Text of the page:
Bible Belt Hockey: Comparing Game Experiences in Dallas and Nashville

Christopher Hanewinckel-USA TODAY Sports

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As someone who has lived in both Dallas and Nashville, I can appreciate how each city loves and celebrates its hockey club. The two teams may be bitter division rivals in the midst of a playoff battle, but it's Easter Sunday and we are in between playoff game days so let's set aside our current hostility and see how the Predators game experience at Bridgestone Arena compares to a Stars game at the American Airlines Center.

Traffic and Transportation

Dallas has more car traffic, Nashville has more foot traffic, but DART and the TRE really separate Dallas here. The two Texas transportation services give Stars fans an easy way to travel to and from the American Airlines Center. If you are coming from out of town, Dallas also gives you two airport options with Love Field in Dallas or DFW Airport.

Advantage - Dallas

Pre-Game Festivities

Outside of Vegas, it is tough to top Nashville when it comes to entertainment before the game. From smashing a car painted with the logo of their opponent to live music inside and outside the arena to celebrity anthem singers, Nashville is always ready to put on a show.

Advantage - Nashville

In-Game Entertainment

While the Preds have the stars of country music on their side, the Stars have earned quite the reputation around the league for their in-game entertainment. The Stars typically trend a handful of times during the hockey season with humorous pop culture messages on their video board. Plus, there is no one else in the league like Michael Gruber, who plays timely drops and makes clever musical choices throughout the game.

Advantage - Dallas

Comfort and Commodities

Dallas has a clear advantage here with a newer facility. The seats at the American Airlines Center are bigger, the suites are nicer, and the building offers unique spots like the Platinum Club and the Old No. 7 Club.

Advantage - Dallas

The Building

While the American Airlines Center has more amenities, Bridgestone Arena has a throwback feel to it that is appealing and reminds you of Reunion Arena. The building has lower ceilings that help create a louder sound and fewer seats giving fans a slightly better view from the upper deck.

Advantage - Nashville

The Crowd

This really is all about preference because the Dallas crowd and the Nashville crowd have very little in common. The Nashville crowd is younger and creates a college football game type of atmosphere. The constant chants about how everyone sucks is funny at first but does get annoying over the course of a game or playoff series. Meanwhile, Dallas reminds you more of a high school football crowd: ice girls are the cheerleaders, instead of a halftime show you typically get an entertainer or competition on the ice during intermission, and many in the stands communicate like parents might yell at their high school student-athletes with simple verbal commands like "shoot it" and "hit him." Dallas also has the controversial "Stars" yell during the national anthem, which is a hit on home ice but fairly unpopular on the road. Nashville currently has a reputation for being the louder building but Stars fans were plenty loud in Games 3 and 4. All of these words and no clear winner.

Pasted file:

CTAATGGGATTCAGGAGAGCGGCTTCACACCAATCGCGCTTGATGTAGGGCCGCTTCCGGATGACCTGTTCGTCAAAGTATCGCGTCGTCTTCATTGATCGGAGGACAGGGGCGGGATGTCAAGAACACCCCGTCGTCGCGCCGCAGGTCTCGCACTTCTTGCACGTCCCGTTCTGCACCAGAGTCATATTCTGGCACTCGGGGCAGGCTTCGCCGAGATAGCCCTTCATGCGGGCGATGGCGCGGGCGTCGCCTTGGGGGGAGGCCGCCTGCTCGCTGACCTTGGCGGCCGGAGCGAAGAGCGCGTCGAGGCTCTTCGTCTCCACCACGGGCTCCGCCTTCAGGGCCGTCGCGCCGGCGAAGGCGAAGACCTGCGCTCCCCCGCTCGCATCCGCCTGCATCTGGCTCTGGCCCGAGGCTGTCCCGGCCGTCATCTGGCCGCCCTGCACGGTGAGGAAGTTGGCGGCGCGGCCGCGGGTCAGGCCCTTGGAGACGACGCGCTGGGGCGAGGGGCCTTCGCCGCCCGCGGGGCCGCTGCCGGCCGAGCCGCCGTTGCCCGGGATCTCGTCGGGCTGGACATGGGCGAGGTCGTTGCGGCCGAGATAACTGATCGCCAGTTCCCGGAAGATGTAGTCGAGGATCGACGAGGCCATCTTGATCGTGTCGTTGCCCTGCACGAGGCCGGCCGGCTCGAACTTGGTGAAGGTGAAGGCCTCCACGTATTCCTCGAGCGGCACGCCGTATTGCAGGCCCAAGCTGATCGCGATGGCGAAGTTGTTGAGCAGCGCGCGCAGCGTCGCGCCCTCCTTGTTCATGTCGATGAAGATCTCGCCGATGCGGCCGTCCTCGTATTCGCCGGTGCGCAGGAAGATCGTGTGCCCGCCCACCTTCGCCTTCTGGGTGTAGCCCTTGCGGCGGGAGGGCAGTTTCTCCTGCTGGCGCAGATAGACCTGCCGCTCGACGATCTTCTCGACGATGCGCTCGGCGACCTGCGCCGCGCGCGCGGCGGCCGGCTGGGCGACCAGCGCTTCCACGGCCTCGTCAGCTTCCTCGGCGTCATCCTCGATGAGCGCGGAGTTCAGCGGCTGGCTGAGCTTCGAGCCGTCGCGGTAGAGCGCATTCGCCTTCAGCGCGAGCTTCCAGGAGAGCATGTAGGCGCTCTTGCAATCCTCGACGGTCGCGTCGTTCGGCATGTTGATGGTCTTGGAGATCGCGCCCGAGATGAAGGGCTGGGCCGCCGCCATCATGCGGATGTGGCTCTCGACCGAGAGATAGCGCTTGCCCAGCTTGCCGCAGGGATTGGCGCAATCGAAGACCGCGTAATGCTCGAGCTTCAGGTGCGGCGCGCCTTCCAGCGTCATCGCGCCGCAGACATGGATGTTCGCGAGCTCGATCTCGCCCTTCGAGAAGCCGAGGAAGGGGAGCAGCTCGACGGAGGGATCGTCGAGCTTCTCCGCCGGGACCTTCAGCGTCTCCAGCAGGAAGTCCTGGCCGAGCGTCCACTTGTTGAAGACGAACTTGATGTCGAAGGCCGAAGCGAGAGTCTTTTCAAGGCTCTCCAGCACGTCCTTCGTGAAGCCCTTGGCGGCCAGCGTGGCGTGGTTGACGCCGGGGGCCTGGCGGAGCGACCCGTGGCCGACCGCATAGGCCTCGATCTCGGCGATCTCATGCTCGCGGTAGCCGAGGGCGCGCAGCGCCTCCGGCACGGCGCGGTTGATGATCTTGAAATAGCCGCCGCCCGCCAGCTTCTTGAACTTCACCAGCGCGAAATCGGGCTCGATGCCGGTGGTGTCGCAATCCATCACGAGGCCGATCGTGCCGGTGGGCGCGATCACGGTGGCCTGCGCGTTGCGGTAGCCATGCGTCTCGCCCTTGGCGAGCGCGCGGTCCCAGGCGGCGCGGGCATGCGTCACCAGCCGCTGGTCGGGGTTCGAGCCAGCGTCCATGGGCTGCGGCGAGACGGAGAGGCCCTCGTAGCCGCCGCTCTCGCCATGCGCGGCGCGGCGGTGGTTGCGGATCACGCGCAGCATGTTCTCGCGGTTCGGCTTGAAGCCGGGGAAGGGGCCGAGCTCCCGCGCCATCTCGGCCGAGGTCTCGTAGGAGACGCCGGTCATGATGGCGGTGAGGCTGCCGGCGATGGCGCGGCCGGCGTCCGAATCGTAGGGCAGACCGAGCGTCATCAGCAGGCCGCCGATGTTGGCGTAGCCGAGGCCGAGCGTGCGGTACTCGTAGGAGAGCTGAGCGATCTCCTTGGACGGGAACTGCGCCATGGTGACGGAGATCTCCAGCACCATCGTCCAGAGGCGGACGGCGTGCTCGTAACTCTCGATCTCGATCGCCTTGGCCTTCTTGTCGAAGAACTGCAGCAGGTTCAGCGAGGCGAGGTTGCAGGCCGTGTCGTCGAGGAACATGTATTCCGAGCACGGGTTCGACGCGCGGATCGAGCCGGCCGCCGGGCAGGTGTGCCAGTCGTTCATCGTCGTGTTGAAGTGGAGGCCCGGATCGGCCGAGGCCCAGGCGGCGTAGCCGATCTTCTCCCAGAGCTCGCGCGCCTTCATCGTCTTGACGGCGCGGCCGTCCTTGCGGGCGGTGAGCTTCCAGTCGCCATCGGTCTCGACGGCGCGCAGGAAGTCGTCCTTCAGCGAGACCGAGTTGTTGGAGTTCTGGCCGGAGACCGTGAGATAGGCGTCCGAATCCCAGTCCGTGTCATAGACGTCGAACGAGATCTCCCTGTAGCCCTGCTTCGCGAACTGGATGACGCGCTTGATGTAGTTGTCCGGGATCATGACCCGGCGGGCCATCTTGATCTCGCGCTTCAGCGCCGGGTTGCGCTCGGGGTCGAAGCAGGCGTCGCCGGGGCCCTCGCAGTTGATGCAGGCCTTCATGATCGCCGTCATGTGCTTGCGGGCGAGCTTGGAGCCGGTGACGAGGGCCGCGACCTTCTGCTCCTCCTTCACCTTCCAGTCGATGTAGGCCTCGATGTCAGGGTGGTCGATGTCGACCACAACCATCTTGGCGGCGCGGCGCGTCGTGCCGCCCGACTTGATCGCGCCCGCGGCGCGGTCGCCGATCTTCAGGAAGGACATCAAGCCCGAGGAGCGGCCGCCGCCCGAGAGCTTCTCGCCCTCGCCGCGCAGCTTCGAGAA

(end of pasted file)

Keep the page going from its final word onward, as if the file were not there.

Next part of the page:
Advantage - Push

Post-Game Possibilities

No offense to Victory Park, but Nashville wins this category in a landslide. Bridgestone Arena was brilliantly designed so fans walk out of the building and land right on Broadway where you have an unlimited number of bars, restaurants, live music venues, and more.

Advantage - Nashville

These two cities may be enemies right now but I recommend Stars fans going to a game in Nashville. Even if you hate country music, I think you will enjoy your time in Music City. And if you are a Preds fan, check out the American Airlines Center sometime too. These are two southern, warm-weather cities who have created unique experiences for ice hockey fans all over the world.

Pretty impressive considering neither team even had a local hockey rink before 1993.

Six Fun Facts Ahead of Game 6

  • Dallas has won five of seven games with Mats Zuccarello in its lineup averaging 3.71 goals per game. Zuccarello has four goals and six points in those seven games. For comparison, the Stars averaged 2.56 goals per game in the regular season, playing 80 of 82 games without Zuccarello.

  • Ben Bishop's save percentage in the regular season was .934; Bishop's save percentage through five playoff games is .935.

  • Pekka Rinne's save percentage in the regular season was .918; Rinne's save percentage through five playoff games is .883.

  • Nashville defenseman Mattias Ekholm committed only 21 minor penalties in 80 regular season games this year (0.26 minors per game); Ekholm has committed six minor penalties through five playoff games (1.2 minors per game).

  • Nashville forward Rocco Grimaldi scored five goals in 53 regular season games; Grimaldi has three goals in four playoff games.

  • The Stars scored five goals in consecutive games only once this season: in Game 4 and Game 5 of the Stanley Cup playoffs.

Brian Roe writes about the Dallas Stars at The Roe Report. He spent five years working for the Stars and has previously been a contributor at Hockey's Future, The Hockey Writers, NHL Intel, and more. Follow Brian on Twitter @brianproe.

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